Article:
The History Of Pretzels

Pretzels - crunchy snacks enjoyed for over 1390 years. Their history starts in Europe where a monk using leftover bread dough baked them as treats.

Everybody loves pretzels - crunchy, brown, salty heart-shaped snacks. You can buy a whole bag for little more than a dollar on sale. They're handy to keep around for unexpected company or for munching in front of the tv. But did you know pretzels have been around for approximately thirteen hundred and ninety years?

Somewhere straddling the border of northern Italy or southern France, pretzels were invented by an ambitious monk baking unleavened bread for the Christian Lent. Possibly out of boredom, he made some little shapes with leftover bread dough. Because Christians in those days prayed with their hands crossed over their chests, he tried shaping the dough to mimic that action. They were baked to a soft bread consistency and given as a treat to children that memorized their prayers. The monk named his new treat 'pretiola' - a Latin word meaning 'little reward'.

These baked unleavened shapes were the soft pretzels we know today that are sold in shopping malls, carnivals, fairs and even grocery stores stock them in the freezer aisles.



From that humble beginning, the pretzel became famous across Europe. Mention of the pretiola can be found in books from that time period. The pretzel's shape became a symbol of good luck and many believed the shape was also symbolic of long life and good health. The pretzel's shape decorated many embroideries and other artifacts in Europe.

There is a special coat of arms hanging outside every Austrian pretzel bakery. The coat of arms shows a lion holding a shield with a pretzel shape in the middle. The Viennese king awarded this honor to the pretzel bakers. The story is that in the year 1510, the Turks invaded Vienna by tunneling under the city walls. Even though it was time for the bakers to start the next day's pretzels, they abandoned their baking tasks to defend the city of Vienna. The bakers invaded the tunnels, using their weapons effectively to squash the attack and kill the Turks.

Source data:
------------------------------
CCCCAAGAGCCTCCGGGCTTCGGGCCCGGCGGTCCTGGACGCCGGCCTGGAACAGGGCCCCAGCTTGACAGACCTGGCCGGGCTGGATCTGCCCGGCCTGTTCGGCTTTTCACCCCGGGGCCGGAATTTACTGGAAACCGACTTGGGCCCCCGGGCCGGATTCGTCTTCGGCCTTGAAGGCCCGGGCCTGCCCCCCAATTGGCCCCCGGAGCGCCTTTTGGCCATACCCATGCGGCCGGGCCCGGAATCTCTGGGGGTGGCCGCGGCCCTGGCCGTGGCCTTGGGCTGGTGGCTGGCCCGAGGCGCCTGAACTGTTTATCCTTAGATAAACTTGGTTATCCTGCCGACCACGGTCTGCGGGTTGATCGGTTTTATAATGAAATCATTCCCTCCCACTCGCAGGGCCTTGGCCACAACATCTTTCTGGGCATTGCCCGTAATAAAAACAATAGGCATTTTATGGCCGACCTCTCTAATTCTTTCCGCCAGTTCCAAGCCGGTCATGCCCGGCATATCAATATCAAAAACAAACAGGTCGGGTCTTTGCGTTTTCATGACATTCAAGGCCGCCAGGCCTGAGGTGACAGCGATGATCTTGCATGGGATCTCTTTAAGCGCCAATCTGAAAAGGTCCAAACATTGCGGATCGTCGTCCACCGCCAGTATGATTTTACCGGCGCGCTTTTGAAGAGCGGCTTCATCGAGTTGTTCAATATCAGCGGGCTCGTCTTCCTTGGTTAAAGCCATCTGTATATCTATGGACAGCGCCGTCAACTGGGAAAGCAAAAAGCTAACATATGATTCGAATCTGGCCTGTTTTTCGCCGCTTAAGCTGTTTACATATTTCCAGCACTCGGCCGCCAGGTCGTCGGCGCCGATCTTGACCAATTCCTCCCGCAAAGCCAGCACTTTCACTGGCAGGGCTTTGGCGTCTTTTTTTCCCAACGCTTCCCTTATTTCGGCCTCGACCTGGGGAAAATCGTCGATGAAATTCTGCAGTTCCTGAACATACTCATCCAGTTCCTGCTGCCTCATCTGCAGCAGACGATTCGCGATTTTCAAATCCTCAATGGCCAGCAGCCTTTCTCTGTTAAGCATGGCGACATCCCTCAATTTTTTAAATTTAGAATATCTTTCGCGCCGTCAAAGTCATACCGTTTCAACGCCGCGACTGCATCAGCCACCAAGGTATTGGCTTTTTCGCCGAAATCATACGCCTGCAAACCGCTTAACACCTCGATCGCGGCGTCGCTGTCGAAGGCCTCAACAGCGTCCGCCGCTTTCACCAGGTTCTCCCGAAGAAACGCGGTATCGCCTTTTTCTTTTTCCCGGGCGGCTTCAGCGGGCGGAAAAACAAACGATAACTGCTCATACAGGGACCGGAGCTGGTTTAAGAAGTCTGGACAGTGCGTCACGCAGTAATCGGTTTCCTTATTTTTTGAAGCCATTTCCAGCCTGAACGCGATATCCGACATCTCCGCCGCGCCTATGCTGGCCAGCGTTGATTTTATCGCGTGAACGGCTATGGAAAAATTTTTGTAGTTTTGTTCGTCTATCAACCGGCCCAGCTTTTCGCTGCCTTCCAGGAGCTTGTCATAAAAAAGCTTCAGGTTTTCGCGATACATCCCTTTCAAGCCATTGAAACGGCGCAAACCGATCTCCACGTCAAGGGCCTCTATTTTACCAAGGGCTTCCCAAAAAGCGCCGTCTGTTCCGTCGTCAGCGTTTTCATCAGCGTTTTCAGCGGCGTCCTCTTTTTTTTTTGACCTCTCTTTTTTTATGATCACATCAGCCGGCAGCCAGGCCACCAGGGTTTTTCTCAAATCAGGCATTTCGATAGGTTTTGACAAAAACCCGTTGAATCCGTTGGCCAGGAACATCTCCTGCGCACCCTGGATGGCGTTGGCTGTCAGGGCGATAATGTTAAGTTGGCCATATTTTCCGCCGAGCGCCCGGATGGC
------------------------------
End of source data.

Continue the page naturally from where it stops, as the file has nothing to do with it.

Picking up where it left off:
It's believed soft pretzels found their way to America onboard the Mayflower in 1620, although this has never been authenticated. It is known that enterprising colonists knew the recipe and sold these treats to the Indians, who paid dearly for them.

So how did the hard pretzel spring into existence? Skip ahead to late seventeenth century Pennsylvania. A baker's helper fell asleep tending pretzels baking in the hearth.

When he awoke, the flames had died, he believed the pretzels hadn't cooked long enough and started the fire up again. When the Master Baker came in, he was furious that an entire batch of pretzels wasn't fit to eat. In the process of throwing them out, he tasted one and realized he was on to something big! Not only did he like the taste of these delicious crunchy morsels but realized due to the moisture being baked entirely out, that freshness was preserved and they would keep longer to sell.

Today pretzels come in all shapes and sizes and many companies experiment with flavor. Butter-flavored pretzels are favorites that have stayed in the public eye. Pretzels are great accompaniments to soups, salads, entrees and as tavern owners will attest, beer.

Annual pretzel sales top $180 million and are the second most popular snack, right behind potato chips and just in front of popcorn.

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